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Optics Express

Optics Express

  • Editor: Andrew M. Weiner
  • Vol. 22, Iss. 11 — Jun. 2, 2014
  • pp: 13164–13169
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Concurrent optical parametric down-conversion in χ(2) nonlinear photonic crystals

L. Chen, P. Xu, Y. F. Bai, X. W. Luo, M. L. Zhong, M. Dai, M. H. Lu, and S. N. Zhu  »View Author Affiliations


Optics Express, Vol. 22, Issue 11, pp. 13164-13169 (2014)
http://dx.doi.org/10.1364/OE.22.013164


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Abstract

We experimentally investigated concurrent parametric downconversion processes in a two-dimensional hexagonally poled lithium tantalate crystal. The substantial enhancement of parametric gain was observed when concurrent processes shared a common parametric beam. Both degenerate and nondegenerate concurrent parametric downconversion processes were studied. Analyses of the spatial forms and output angles showed a strong dependence on the working temperature, during which a well-defined beamlike parametric output was observed. Our results will stimulate the design for coherent high-gain generation of multiple parametric beams and also shed light on the compact engineering of path-entanglement with specific spatial forms based on concurrent spontaneous parametric downconversion processes.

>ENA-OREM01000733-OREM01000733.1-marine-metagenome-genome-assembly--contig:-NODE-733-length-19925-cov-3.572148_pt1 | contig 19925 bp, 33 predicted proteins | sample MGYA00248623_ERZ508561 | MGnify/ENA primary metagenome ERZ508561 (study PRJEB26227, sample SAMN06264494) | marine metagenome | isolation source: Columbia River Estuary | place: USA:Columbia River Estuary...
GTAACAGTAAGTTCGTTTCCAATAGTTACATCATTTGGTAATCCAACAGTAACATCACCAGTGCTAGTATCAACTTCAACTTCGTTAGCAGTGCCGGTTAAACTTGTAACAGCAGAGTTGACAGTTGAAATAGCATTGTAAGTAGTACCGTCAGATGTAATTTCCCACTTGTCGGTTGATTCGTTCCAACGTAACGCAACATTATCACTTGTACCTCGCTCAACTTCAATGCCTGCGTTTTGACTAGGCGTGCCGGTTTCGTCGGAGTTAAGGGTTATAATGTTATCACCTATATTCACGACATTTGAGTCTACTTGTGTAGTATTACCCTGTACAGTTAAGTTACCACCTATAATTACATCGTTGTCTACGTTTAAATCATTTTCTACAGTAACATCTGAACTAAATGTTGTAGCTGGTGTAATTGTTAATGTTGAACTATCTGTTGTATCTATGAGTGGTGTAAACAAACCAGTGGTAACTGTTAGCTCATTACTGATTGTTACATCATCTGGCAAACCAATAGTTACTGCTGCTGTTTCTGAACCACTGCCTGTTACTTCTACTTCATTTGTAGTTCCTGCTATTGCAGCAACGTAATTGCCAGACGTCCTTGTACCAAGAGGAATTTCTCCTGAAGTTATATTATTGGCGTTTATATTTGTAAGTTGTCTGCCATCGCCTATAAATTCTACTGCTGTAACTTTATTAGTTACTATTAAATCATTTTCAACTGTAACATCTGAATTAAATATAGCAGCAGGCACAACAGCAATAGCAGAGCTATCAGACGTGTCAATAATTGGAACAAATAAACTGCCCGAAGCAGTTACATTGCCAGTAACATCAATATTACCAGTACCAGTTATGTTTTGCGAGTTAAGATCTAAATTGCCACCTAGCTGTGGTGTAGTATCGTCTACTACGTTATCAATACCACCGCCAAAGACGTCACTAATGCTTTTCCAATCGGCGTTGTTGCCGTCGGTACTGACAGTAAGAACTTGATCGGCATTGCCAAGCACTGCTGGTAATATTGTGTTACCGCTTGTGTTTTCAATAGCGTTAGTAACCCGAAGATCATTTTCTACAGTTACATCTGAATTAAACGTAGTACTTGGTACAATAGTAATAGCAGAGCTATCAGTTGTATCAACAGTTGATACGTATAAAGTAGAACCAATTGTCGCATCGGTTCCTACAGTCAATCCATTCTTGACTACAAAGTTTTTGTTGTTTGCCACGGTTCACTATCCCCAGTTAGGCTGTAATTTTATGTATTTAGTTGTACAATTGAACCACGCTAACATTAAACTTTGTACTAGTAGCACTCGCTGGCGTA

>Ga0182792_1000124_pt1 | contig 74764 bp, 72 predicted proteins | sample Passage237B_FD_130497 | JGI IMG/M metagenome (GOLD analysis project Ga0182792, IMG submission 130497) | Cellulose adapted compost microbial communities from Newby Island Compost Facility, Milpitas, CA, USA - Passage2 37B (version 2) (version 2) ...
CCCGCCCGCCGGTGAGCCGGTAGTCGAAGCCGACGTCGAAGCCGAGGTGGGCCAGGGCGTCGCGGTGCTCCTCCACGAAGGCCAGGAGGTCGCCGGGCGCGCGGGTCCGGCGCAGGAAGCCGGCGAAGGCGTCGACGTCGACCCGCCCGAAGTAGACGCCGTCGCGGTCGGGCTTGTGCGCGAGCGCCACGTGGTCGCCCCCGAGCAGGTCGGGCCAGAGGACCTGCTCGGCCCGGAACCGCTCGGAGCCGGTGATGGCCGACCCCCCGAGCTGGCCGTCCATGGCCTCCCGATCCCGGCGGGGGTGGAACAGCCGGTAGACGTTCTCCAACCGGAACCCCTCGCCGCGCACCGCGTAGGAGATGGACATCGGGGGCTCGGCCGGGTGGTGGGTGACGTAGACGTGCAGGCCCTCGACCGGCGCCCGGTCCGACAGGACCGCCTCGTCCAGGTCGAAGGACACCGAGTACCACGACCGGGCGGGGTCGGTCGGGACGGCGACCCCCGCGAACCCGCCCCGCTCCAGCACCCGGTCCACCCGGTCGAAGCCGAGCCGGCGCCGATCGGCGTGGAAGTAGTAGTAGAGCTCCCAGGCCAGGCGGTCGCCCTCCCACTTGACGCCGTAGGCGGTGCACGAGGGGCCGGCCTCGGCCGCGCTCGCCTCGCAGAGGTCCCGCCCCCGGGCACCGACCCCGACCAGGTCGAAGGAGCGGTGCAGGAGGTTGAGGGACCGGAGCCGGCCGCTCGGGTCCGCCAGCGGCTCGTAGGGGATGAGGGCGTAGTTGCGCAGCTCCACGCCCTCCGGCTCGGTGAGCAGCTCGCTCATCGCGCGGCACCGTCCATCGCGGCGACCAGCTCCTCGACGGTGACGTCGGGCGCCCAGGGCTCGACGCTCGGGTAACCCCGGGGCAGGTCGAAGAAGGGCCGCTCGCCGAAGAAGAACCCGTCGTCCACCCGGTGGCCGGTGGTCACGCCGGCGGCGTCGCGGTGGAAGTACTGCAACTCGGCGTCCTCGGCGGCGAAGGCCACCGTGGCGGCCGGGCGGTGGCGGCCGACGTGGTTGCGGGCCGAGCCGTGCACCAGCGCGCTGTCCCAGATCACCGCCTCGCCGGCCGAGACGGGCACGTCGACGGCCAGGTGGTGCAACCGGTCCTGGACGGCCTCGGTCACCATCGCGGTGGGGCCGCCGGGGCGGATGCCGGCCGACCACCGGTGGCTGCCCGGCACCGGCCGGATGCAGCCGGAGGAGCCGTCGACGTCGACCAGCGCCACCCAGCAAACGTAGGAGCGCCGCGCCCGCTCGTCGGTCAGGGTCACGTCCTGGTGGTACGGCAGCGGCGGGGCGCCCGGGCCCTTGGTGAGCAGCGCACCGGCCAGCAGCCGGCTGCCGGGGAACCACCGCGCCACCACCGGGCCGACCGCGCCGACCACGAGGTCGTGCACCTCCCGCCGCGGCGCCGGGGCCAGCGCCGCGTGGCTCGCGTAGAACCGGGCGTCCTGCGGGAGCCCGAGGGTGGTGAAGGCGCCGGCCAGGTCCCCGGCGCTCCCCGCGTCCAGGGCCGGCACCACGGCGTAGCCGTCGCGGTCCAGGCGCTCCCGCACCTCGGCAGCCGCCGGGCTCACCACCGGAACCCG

© 2014 Optical Society of America

1. Introduction

The χ(2) nonlinear photonic crystal (NPC), namely the two-dimensional (2D) periodically poled nonlinear optical crystal has attracted great interest since first introduced by Berger [1

1. V. Berger, “Nonlinear photonic crystals,” Phys. Rev. Lett. 81(19), 4136–4139 (1998). [CrossRef]

].

In this paper, the concurrent dual-PDC processes in a two-dimensional (2D) hexagonal periodically poled lithium tantalate (HexPLT) crystal is investigated. We made quantitive measurements on the conversion efficiency of dual-PDC processes under different spatial configurations, demonstrating the coherent enhancement when two PDC processes share a common-parametric beam. The spectrum and emitting angle properties of both degenerate and non-degenerate dual-PDC processes are studied by tuning the working temperature, during which a beamlike parametric output is obtained. Our results can further stimulate the design for the generation of multiple parametric beams and also shed light on the engineering of compact and high-quality beamlike entangled photon pairs based on concurrent QPM PDC processes.

2. Experimental setup